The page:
Minneapolis city officials said they will have to cut jobs, road paving projects and money set aside for property tax relief to make up for more than a $23 million reduction in state aid.
The cuts come additionally to the elimination of 80 full time jobs, including dozens of police and fire positions, that were called for in the city's existing budget.
The aid cut did not take city leaders by surprise. Last December, the city council passed a supplemental "state deficiency budget" that anticipated a reduction from the promised amount of $87.5 million this year to $64 million, the amount of aid the city received in 2010. The contingency budget includes a list of cuts and adjustments designed to make up for the gap in funding.
City Council President Barb Johnson said city staff will begin work on how cuts should be implemented.
"Department heads will have to look at where they are in their spending for the year and we'll have a report with each department about what their plans are to deal with the reductions that are a part of the council's action," Johnson said.
Cuts include $2.8 million for property tax relief and $6.2 million from the road paving program.
The police and fire departments have already sustained job cuts under the city's regular 2011 budget, eliminating 24 police positions and 32 firefighter positions. The departments may have to institute layoffs under the deficiency budget.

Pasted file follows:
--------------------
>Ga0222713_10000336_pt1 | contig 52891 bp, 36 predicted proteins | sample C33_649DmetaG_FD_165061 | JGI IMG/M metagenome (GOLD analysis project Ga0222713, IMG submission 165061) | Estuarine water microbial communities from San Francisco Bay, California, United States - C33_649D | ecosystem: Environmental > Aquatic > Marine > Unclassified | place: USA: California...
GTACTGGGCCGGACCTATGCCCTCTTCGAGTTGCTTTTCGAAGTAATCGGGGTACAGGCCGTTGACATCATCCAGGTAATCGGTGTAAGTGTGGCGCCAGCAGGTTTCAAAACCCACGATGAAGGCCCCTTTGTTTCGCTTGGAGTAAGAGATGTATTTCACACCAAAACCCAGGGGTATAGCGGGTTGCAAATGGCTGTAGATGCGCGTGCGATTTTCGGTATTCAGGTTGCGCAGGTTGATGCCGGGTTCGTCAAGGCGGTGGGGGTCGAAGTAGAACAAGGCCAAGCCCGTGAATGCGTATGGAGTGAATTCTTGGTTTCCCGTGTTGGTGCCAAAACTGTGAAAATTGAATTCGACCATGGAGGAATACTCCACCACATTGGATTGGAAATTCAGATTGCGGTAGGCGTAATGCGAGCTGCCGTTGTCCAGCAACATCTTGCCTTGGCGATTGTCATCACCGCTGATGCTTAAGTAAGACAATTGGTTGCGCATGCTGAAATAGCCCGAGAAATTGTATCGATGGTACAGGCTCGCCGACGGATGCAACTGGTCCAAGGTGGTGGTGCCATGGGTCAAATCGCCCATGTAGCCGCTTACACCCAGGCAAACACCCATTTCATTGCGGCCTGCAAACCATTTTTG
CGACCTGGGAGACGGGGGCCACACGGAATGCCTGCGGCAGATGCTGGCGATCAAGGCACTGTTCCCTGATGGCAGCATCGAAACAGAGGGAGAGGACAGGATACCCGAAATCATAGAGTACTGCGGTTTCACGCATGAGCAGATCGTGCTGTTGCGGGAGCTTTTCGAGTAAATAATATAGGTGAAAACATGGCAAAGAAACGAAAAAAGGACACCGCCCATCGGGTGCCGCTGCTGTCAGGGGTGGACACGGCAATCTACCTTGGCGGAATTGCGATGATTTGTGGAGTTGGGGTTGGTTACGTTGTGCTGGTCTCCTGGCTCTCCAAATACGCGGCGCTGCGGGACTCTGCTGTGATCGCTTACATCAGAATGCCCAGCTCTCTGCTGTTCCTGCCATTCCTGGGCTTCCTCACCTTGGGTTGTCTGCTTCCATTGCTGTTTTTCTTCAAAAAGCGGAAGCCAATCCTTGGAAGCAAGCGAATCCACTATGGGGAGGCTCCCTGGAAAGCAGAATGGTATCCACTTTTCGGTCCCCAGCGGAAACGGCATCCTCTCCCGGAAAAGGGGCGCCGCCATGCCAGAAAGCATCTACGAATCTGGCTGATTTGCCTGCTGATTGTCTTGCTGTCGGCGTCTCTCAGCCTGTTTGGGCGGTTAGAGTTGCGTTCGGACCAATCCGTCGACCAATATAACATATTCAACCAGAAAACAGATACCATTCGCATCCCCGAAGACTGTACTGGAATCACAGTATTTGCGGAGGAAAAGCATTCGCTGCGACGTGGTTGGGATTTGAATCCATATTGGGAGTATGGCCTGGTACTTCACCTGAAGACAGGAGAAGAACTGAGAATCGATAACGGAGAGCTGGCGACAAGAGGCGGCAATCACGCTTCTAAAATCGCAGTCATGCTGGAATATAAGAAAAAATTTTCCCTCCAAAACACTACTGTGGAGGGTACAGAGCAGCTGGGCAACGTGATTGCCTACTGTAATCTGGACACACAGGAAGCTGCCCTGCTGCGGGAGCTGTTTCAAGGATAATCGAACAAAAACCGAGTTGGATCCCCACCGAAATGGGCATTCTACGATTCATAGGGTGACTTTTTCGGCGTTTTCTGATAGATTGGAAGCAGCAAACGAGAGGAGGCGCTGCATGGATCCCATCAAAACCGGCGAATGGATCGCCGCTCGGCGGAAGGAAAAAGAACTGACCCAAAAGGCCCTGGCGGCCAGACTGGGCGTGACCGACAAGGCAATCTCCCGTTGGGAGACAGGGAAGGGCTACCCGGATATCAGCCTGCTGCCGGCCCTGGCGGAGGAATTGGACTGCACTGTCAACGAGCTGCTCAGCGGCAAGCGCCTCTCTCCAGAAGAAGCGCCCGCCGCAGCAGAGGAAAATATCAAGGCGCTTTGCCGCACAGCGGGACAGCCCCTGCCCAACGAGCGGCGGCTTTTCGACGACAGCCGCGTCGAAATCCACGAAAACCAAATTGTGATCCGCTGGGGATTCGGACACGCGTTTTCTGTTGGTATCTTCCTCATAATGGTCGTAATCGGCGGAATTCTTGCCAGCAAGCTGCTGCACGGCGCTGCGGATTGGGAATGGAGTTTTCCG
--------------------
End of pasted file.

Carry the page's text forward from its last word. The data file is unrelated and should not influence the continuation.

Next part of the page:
Under the deficiency budget, the fire department would lose a $1.1 million bridge payment. The payment is to tide the department over as it tries to drop 32 firefighter positions through attrition by the end of 2011.
However, Johnson not enough firefighters have retired or taken buyouts. Without the bridge money, the department will have to lay off firefighters.
Fire Chief Alex Jackson is out of the country, and assistant Fire Chief Cherie Penn declined to comment. Departments are working to eliminate positions without having to lay off employees, said a city budget official.
The Minneapolis police department received a $500,000 dollar bridge payment, but are ahead of schedule in attrition, Johnson said.
The city got a boost from the state legislature's special session when lawmakers passed a pension bill that will allow the city to avoid millions of dollars in pension payments starting next year. The bill, however, will not be enough for the city to make up for the loss of state aid.
The legislature also approved several requests by the city to help tornado victims in north Minneapolis, starting with $4 million in matching funds to FEMA. The match allows the city to be reimbursed for more than $16 million in damage to urban infrastructure.